Large Ontario wind power project gets go-ahead, now hiring

A large wind power project in southwestern Ontario, which had been delayed pending an environmental appeal, is now hiring workers to begin work on the project after the appeal was dismissed by the Environmental Review Panel. The  K2 Wind Power Project (K2 Wind) will build and operate a 270-megawatt wind power project on land leased from landowners in the Township of Ashfield-Colborne-Wawanosh (ACW). The project is a partnership between Capital Power, Samsung Renewable Energy, and Pattern Renewable Holdings Canada.

gravel-sand-quarry-construction-crane-Goderich-K2Wind-Ontario-Power-Authority-FIT-megawatt-wind-power-Samsung-Siemens-EDIWeekly
Construction of the K2Wind farm will use locally sourced materials such as gravel and concrete for access roads and turbine foundations.

The K2 site, on the southeastern shores of Lake Huron, is adjacent to Capital Power’s existing 22-turbine Kingsbridge 1 Wind Operation, in service since 2006. K2 will generate power from 140 Ontario-made Siemens wind turbines, enough to power 100,000 homes each year, according to the company. The power will be sold through a 20-year feed-in tariff (FIT) power purchase agreement with the Ontario Power Authority.

The project will inject “between $5 and $6 million” in direct spending into the local economy each year of its operation. K2 Wind says it will deliver $1.9 million in annual revenue to landowners through land lease agreements and “other benefits.”

The construction of the project will include electrical collection systems and a transmission line, a transformer station, a substation, operating and maintenance building, meteorological towers, access roads and temporary construction laydown areas.

It is expected that more than 1,000 workers will be employed on the project, in a wide range of services, technical trades, and suppliers. Construction will provide over 600,000 person hours of direct employment, according to K2, with an estimated construction payroll 0f $25–$30 million.  An employment and supplier recruiting event was held in Goderich, Ontario on February 12 and attracted over 270 people. The general contractor, AMEC Black & McDonald, is said to be lining up the construction team for the project, with work expected to begin in the next month or so. Commercial operation is anticipated in the second half of 2015.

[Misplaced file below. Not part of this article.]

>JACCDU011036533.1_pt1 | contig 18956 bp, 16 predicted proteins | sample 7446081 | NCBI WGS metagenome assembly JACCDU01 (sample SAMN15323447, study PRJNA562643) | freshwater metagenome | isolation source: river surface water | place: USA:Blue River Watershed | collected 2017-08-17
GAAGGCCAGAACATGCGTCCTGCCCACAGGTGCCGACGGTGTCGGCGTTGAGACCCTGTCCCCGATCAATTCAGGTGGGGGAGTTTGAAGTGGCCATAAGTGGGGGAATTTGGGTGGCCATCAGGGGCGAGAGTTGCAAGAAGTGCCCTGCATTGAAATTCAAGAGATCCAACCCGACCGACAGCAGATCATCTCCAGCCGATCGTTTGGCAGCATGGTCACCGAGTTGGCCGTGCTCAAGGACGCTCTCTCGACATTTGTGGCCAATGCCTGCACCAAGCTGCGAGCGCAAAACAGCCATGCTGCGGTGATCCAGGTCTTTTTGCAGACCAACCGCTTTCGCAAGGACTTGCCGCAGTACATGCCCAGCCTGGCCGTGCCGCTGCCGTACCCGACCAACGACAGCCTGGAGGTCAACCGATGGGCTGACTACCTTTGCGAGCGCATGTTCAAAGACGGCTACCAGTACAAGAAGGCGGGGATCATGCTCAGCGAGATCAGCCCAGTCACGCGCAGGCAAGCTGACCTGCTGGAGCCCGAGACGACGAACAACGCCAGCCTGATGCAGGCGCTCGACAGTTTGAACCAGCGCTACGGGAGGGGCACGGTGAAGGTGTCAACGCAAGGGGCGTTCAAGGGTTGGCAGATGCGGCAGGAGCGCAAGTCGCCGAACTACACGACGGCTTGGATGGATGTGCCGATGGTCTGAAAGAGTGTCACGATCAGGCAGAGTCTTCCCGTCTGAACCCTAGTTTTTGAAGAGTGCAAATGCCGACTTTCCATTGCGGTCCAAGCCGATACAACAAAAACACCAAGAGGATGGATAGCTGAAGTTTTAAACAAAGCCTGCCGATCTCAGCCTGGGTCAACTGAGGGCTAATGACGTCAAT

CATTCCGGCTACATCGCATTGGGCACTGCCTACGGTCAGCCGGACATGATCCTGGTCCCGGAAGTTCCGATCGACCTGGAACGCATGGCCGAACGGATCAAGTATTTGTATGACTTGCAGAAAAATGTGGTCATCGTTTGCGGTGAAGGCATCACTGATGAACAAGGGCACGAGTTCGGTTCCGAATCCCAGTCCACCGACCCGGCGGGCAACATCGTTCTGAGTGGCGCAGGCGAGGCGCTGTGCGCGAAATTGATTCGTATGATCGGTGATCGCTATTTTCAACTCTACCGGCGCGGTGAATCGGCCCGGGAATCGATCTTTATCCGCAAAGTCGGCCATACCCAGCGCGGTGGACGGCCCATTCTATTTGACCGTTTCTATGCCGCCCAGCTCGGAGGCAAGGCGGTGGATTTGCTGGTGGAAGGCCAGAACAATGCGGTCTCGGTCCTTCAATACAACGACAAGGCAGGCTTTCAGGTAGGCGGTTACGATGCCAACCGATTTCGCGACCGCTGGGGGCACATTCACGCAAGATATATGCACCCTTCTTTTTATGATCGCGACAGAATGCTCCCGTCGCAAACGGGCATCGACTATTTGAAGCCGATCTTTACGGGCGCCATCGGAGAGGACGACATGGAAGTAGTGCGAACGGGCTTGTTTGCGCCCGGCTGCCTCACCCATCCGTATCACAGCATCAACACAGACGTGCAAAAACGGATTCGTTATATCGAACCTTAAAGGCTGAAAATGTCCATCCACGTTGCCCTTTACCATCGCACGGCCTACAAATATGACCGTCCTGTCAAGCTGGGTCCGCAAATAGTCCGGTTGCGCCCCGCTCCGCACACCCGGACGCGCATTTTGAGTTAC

The appeal that was dismissed by the Environmental Review Tribunal was brought by local residents, who claimed that the wind farm would be detrimental to their health and could threaten their right to security of the person under the Canadian Charter of Rights. The CEO of Pattern Development, one of the K2 partners, said that they had worked with the community to build “the best project possible,” and expressed his pleasure that the tribunal had “agreed with that position.”

Did you miss this?

Other Popular Stories

  • GE expanding cold-weather jet engine facility in Winnipeg
  • Canada could lead the world in cleantech: report
  • Saudi solar-powered desalination plant will be world's largest
  • Toronto Hydro testing underwater energy storage system for backup power
  • Development proposals presented for major new National Capital project
  • Too much wind-power may warm the environment more than oil or coal — at least in the short term. Harvard research suggests cautious planning needed
  • Wood proponents pushing higher with hybrid construction
  • SpaceX launches Immarsat 5 F4: continuing the Elon Musk tradition of innovation with commercial payback
  • More government support for Quebec aerospace industry
  • SpaceX-1 Launches Falcon 9
  • IBM reveals super-efficient solar power system prototype
  • US resumes exports of LNG
  • Australian researchers claim new efficiency record for solar cells
  • English-French partners show all-electric aircraft at Paris Air Show
  • Deep Roads — researchers propose taking road expansion underground to reduce congestion and pollution
  • Bombardier CSeries finally flies the skies of Paris
  • Expect record-high auto sales in 2015: Scotiabank
  • Saudis will no longer provide "insurance policy" for high-cost oil producers
  • Artificial leaf converts sunlight, water to fuel
  • Public support for refurbishing nuclear at all-time high: survey
Scroll to Top